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Personality, stress and coping in step-families Lee-Baggley, Dayna

Abstract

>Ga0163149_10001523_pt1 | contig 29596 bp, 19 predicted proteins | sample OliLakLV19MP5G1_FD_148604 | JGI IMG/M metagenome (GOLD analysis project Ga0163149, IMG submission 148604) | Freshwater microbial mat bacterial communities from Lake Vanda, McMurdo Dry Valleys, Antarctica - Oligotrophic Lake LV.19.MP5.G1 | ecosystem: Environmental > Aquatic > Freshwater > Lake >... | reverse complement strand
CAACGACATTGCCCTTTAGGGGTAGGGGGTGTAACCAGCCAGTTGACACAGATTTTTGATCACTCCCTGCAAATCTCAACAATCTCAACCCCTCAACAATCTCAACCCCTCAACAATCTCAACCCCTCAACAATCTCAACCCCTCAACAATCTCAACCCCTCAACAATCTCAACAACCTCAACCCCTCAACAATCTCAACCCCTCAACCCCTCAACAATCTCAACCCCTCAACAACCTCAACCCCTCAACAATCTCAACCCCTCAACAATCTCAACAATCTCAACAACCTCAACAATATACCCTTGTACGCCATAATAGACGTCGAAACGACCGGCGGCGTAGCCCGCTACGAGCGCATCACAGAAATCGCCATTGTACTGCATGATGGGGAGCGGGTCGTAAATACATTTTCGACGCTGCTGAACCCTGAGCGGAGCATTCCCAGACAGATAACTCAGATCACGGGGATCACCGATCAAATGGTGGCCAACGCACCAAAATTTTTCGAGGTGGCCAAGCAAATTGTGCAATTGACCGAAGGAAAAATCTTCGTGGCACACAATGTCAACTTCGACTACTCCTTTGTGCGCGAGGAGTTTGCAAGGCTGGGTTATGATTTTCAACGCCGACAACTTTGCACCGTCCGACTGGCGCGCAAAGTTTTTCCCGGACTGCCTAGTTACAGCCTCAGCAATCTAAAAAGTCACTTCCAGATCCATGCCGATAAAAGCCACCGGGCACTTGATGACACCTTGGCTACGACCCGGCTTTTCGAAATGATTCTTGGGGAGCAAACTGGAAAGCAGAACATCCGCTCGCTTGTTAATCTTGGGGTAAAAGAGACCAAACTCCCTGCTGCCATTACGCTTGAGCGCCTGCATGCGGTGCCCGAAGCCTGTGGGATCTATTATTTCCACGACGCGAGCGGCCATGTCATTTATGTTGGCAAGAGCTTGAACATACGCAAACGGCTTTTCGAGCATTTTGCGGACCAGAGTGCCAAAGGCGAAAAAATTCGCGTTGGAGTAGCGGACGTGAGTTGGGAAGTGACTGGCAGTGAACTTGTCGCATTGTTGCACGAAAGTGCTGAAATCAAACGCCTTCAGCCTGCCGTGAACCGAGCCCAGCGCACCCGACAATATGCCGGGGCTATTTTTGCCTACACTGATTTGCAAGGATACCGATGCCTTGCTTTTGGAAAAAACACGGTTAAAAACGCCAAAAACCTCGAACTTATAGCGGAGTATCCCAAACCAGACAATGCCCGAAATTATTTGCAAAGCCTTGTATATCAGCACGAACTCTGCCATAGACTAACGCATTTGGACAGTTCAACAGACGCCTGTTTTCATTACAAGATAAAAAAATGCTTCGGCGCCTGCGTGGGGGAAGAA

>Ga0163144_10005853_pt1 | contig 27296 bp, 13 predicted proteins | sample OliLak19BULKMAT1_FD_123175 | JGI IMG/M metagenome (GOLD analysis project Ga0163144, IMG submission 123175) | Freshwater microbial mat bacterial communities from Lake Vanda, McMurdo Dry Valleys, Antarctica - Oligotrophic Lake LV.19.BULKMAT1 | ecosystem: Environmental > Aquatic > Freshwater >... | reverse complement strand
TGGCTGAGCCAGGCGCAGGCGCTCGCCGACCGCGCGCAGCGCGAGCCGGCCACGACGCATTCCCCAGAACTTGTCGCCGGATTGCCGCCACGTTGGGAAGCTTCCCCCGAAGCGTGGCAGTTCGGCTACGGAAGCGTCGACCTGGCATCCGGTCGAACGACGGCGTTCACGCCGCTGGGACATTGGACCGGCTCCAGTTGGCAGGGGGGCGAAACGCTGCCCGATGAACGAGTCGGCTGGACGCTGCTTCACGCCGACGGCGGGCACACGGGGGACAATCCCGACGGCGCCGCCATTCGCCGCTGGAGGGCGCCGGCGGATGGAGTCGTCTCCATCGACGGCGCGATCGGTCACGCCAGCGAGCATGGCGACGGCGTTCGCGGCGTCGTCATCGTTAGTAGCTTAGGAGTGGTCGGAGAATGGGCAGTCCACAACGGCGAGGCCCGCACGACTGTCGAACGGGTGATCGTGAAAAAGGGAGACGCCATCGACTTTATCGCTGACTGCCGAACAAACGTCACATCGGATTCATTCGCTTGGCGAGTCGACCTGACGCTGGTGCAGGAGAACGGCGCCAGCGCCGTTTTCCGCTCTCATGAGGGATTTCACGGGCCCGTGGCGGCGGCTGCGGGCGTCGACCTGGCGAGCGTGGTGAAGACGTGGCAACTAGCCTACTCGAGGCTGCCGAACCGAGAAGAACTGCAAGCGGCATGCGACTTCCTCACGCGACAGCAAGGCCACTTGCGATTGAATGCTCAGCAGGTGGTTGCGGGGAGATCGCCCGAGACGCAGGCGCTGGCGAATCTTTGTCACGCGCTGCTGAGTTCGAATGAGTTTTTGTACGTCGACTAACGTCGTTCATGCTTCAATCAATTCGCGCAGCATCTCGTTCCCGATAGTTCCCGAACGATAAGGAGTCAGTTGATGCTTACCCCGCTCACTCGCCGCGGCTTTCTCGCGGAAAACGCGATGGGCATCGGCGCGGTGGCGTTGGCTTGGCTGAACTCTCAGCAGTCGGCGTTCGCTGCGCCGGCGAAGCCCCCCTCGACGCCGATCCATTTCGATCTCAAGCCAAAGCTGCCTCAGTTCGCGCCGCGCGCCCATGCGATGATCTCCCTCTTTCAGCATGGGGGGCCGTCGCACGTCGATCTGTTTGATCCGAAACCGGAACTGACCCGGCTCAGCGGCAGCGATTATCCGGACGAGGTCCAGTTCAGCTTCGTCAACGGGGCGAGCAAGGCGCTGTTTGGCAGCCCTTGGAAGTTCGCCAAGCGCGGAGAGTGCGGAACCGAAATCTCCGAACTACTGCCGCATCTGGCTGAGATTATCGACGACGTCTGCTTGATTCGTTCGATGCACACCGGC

The current study examined the role of dimensions of personality derived from the five-factor model (Neuroticism, Extraversion, Openness to Experience, Agreeableness, and Conscientiousness) in coping with interpersonal family stressors (marital conflict and child misbehavior). The study used a daily process methodology and a hierarchical linear modeling analysis strategy to examine the independent and interactive effects of personality and situation on coping strategy use. Seventy-seven couples living in a stepfamily context reported interpersonal family stressors and coping twice daily for a week. Nine subscales of coping were examined based on the three main functions of coping: problem-, emotion- and relationship focused. Both the situational context and all of the five dimensions of personality examined were significantly and independently related to coping strategy use. Moreover, there were significant interactions of personality with context in predicting coping responses to stress. The present study highlights the importance of considering personality in context when examining coping behaviours.

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